Diane E. Levin, Ph.D. is Professor of Education at Wheelock College in Boston, Massachusetts where she has been training early childhood professionals for over twenty-five years. She teaches courses on play, violence prevention, action research and a summer institute on “Media Madness”. She leads an annual service-learning program for Wheelock students and alumni to Belfast, looking at on “How Schools Can Help Communities Affected by Conflict Heal: Lessons from Northern Ireland.”
Levin’s has a B.S. in Child Development from Cornell University, an M.S.Ed. in Special Education from Wheelock College, and an interdisciplinary Ph.D. in Sociology of Education and Child Development from Tufts University.
An internationally recognized expert, Levin helps parents and professionals understand and counteract the harmful effects of such societal forces as violence, war, media and commercial culture on children. She gives over thirty keynote addresses, trainings and workshops for parents and teachers a year—throughout the United States and in such countries as Australia, Great Britain, Greece, Jamaica, New Zealand, Northern Ireland, Portugal, the Republic of Ireland, and South Korea.
Levin’s newest book is Beyond Remote-Controlled Childhood: Teaching Young Children in the Media Age, released by the National Association for the Education of Young Children in 2013. Her previous book is book is So Sexy So Soon: The New Sexualized Childhood and What Parents Can Do to Protect Their Kids (with Jean Kilbourne). Her earlier books are: From Conflict to Peace Building: Lessons for Early Childhood Programs around the World (with P. Connolly & J. Hayden); Teaching Young Children in Violent Times: Building a Peaceable Classroom; Remote Control Childhood? Combating the Hazards of Media Culture; and, The War Play Dilemma (with N. Carlsson-Paige). She has also published extensively in early childhood and education journals as well as in the popular press.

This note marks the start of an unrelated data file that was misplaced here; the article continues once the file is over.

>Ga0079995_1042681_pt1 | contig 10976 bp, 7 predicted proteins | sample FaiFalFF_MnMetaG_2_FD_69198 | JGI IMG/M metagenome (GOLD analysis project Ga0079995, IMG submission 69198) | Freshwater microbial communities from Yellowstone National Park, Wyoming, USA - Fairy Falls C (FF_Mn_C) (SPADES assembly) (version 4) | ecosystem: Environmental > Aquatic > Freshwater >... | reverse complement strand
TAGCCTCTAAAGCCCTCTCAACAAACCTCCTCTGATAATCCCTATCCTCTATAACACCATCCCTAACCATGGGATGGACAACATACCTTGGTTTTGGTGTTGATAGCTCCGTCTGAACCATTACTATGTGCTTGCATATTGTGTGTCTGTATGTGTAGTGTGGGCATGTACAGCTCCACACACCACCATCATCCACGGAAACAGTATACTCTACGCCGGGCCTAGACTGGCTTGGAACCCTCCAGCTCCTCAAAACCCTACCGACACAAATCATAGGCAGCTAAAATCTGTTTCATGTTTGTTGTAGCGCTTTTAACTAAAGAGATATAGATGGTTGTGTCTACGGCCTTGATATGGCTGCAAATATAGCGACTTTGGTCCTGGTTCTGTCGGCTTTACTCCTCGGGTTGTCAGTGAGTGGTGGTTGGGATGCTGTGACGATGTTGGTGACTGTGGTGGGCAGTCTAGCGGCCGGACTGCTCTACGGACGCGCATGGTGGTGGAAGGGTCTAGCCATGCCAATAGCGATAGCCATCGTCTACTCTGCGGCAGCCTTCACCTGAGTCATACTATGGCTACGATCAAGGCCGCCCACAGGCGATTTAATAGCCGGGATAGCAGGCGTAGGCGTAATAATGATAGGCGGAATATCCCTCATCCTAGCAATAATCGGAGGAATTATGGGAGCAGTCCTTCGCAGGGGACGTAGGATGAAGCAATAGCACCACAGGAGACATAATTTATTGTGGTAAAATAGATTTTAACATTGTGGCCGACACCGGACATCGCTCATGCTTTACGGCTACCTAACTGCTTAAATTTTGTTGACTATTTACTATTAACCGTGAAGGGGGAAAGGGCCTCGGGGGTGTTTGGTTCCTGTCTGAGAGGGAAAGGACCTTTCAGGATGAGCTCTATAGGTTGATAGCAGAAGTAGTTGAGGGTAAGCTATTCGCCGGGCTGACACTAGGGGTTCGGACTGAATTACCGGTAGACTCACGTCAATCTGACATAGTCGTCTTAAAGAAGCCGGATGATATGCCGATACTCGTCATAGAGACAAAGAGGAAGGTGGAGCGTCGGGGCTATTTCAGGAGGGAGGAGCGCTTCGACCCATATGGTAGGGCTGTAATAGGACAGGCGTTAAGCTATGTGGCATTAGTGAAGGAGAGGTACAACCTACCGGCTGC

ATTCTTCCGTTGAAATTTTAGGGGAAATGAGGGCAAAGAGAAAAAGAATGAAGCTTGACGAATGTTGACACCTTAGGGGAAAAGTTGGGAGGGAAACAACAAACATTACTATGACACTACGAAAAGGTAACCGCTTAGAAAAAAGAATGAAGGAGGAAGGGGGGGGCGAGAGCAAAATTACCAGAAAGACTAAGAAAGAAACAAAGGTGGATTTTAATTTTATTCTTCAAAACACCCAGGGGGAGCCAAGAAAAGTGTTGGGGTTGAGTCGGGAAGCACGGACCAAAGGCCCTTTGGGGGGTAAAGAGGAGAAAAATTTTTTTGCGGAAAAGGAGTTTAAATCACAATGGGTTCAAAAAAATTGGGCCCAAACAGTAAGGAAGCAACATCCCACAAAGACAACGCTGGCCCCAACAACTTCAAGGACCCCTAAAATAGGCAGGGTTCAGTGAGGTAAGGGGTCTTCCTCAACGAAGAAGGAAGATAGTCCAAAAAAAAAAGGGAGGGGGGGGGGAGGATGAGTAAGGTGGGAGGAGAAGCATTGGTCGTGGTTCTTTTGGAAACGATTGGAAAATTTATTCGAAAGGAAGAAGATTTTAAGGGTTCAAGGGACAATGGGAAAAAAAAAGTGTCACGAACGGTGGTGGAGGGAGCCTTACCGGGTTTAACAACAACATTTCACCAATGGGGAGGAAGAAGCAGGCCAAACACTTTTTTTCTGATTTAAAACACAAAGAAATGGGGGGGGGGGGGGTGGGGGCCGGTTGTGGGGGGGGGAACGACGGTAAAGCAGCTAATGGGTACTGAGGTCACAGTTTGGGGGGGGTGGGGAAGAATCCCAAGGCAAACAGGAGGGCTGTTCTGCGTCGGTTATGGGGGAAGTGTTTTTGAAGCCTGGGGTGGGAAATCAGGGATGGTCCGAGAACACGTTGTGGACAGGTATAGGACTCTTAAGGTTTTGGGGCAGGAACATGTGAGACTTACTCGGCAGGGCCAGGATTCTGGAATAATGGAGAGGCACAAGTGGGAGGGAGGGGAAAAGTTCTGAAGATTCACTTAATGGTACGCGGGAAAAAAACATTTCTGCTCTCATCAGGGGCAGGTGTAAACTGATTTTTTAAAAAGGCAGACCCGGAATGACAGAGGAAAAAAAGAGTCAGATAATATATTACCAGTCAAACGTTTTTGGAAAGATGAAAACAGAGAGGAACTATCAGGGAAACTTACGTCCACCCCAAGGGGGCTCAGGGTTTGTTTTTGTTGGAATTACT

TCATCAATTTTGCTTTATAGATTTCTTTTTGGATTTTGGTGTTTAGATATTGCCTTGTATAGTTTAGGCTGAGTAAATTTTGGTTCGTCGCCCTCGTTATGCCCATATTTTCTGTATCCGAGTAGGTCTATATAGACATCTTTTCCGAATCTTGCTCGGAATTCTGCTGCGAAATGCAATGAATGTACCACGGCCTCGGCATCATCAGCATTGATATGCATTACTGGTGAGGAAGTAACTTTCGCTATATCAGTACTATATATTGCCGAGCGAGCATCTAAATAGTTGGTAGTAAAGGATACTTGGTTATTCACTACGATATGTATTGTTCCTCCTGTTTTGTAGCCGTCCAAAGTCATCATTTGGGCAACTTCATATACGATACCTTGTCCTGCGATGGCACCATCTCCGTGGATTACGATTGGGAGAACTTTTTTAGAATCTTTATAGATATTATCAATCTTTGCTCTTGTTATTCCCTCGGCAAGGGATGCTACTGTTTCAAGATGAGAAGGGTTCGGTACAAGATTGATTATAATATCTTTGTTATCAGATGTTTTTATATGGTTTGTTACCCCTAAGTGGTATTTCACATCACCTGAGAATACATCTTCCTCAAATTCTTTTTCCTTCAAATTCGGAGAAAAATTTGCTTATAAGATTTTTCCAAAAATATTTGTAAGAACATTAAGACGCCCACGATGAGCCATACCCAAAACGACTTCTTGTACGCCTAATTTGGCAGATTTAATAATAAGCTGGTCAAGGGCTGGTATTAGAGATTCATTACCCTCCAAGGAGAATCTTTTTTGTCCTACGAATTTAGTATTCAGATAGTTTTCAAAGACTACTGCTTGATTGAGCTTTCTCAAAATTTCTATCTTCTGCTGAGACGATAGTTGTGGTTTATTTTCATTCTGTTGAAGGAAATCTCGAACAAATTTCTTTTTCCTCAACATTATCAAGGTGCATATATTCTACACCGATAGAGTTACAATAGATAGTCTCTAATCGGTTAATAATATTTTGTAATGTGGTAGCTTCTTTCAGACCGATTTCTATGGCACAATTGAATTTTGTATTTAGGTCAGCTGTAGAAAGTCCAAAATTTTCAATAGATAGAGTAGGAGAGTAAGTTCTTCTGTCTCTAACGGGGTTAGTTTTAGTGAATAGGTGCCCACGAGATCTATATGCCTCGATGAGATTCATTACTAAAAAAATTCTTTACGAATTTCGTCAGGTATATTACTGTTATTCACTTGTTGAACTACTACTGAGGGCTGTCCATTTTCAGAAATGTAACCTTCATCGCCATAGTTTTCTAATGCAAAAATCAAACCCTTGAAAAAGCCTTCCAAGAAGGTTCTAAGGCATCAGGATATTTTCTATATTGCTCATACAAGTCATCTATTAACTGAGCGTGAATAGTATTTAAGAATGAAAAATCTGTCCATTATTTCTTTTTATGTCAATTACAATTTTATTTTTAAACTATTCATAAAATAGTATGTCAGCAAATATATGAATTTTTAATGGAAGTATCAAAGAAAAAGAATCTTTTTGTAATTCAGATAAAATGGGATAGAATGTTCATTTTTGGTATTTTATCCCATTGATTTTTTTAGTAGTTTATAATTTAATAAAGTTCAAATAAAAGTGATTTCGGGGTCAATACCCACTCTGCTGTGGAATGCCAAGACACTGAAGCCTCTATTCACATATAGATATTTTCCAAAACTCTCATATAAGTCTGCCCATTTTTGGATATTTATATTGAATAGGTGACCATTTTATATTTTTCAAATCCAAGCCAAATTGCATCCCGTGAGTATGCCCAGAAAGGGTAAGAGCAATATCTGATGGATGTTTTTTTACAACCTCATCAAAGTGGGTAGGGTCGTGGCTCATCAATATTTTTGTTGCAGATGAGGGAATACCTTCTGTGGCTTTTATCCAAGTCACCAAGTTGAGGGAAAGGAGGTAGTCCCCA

Levin has been a consultant for a wide range of projects, including five PBS Parents web sites: “A Parents’ Guide to Girls,” “Talking with Children about the News,” Talking to Kids about War and Violence,” “How to Raise a Child Who Cares,” and “The PBS Parents Guide to School.” She was a senior advisor for PBS Families Magazine from 1997 to 2005. Levin has worked on the American Psychological Association’s “ACT Against Violence” Project and Consumer Reports annual toy review article. She developed statewide violence prevention training for childcare providers for the State of Maine. She also was the Expert Panelist for 3 New York (SUNY) statewide child care training videoconference sessions: “How Media Affects Gender and Sexual Development,” “The Sexualization of Childhood,” and “Violence Prevention: Creating a Safe Haven for Children.”
Representing Teachers Resisting Unhealthy Children’s Entertainment (TRUCE), Levin co-wrote the new guide, Facing the Screen Dilemma: Young Children, Technology and Early Education, with Susan Linn (Campaign for a Commercial-Free Childhood) and Joan Almon (The Alliance for Childhood). She also co-wrote The “So Far” Guide for Helping Children and Youth Cope with the Deployment of a Parent in the Military Reserves for Project SoFar.
As a longtime activist, Levin is a founder of Defending the Early Years (DEY), which advocates for the rights of young children for appropriate early education; Teachers Resisting Unhealthy Children’s Entertainment (TRUCE), which prepares materials to help parents deal with the media and commercial culture in their children’s lives; and, the Campaign for a Commercial-Free Childhood (CCFC), which works to education the public about and end the commercial exploitation of children.
Among her awards and recognition, from Wheelock College Levin received the Edward H. Ladd Award for Academic Excellence and Service in 2010 and the Gordon Marshall Research Award in 2006 to assist in the preparation of her book, So Sexy So Soon. In 2009 she received the Family Adovocate of the Year Award from the Boston Parents’ Paper. In 2003, she was the recipient the Abigail Eliot Award for contributions to the early childhood community from the Boston Association for the Education of Young Children. She has testified before the US Senate Commerce Committee on the harm caused by marketing violence to children through the media and the Massachusetts Legislature on the harm cause by marketing to children in schools and on the importance of passing proposed legislation that mandates the teaching of media literacy in Massachusetts schools.
Levin’s work has been covered widely in the media including: The Boston Globe, British Broadcasting Corporation, Canadian Broadcasting Corporation, CNBC, CNN, Good Morning American, National Public Radio’s “All Things Considered” and “Talk of the Nation,” NBC “Nightline”, Time Magazine, the Today Show, the New York Times, USA Today, and the Washington Post.